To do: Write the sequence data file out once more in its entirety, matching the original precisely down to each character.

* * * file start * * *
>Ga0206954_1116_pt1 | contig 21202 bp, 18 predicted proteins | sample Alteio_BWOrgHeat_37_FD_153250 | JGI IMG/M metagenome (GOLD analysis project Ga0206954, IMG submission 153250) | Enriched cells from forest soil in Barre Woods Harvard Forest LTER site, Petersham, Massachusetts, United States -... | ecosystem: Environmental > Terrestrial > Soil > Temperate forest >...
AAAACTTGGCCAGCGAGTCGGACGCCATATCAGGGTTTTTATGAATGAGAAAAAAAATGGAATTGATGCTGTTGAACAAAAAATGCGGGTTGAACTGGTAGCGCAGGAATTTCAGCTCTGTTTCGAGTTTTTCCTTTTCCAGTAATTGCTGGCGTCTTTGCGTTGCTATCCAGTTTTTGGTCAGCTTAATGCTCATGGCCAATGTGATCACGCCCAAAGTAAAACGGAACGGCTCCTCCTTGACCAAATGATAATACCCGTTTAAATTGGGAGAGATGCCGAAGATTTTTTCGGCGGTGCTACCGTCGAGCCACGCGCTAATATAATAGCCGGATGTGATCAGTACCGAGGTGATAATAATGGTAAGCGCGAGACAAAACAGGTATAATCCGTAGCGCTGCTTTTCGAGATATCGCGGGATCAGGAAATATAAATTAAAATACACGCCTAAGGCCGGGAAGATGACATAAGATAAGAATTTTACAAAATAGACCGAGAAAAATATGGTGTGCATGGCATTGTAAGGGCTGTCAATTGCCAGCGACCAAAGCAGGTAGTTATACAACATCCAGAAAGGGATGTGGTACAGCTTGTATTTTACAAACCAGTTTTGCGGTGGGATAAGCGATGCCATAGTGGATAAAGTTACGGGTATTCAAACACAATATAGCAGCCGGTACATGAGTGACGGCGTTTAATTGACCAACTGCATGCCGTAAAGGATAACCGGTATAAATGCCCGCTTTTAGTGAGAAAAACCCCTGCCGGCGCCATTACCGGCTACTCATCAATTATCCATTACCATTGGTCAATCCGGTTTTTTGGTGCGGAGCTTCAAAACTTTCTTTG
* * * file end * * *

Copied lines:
>Ga0206954_1116_pt1 | contig 21202 bp, 18 predicted proteins | sample Alteio_BWOrgHeat_37_FD_153250 | JGI IMG/M metagenome (GOLD analysis project Ga0206954, IMG submission 153250) | Enriched cells from forest soil in Barre Woods Harvard Forest LTER site, Petersham, Massachusetts, United States -... | ecosystem: Environmental > Terrestrial > Soil > Temperate forest >...
AAAACTTGGCCAGCGAGTCGGACGCCATATCAGGGTTTTTATGAATGAGAAAAAAAATGGAATTGATGCTGTTGAACAAAAAATGCGGGTTGAACTGGTAGCGCAGGAATTTCAGCTCTGTTTCGAGTTTTTCCTTTTCCAGTAATTGCTGGCGTCTTTGCGTTGCTATCCAGTTTTTGGTCAGCTTAATGCTCATGGCCAATGTGATCACGCCCAAAGTAAAACGGAACGGCTCCTCCTTGACCAAATGATAATACCCGTTTAAATTGGGAGAGATGCCGAAGATTTTTTCGGCGGTGCTACCGTCGAGCCACGCGCTAATATAATAGCCGGATGTGATCAGTACCGAGGTGATAATAATGGTAAGCGCGAGACAAAACAGGTATAATCCGTAGCGCTGCTTTTCGAGATATCGCGGGATCAGGAAATATAAATTAAAATACACGCCTAAGGCCGGGAAGATGACATAAGATAAGAATTTTACAAAATAGACCGAGAAAAATATGGTGTGCATGGCATTGTAAGGGCTGTCAATTGCCAGCGACCAAAGCAGGTAGTTATACAACATCCAGAAAGGGATGTGGTACAGCTTGTATTTTACAAACCAGTTTTGCGGTGGGATAAGCGATGCCATAGTGGATAAAGTTACGGGTATTCAAACACAATATAGCAGCCGGTACATGAGTGACGGCGTTTAATTGACCAACTGCATGCCGTAAAGGATAACCGGTATAAATGCCCGCTTTTAGTGAGAAAAACCCCTGCCGGCGCCATTACCGGCTACTCATCAATTATCCATTACCATTGGTCAATCCGGTTTTTTGGTGCGGAGCTTCAAAACTTTCTTTG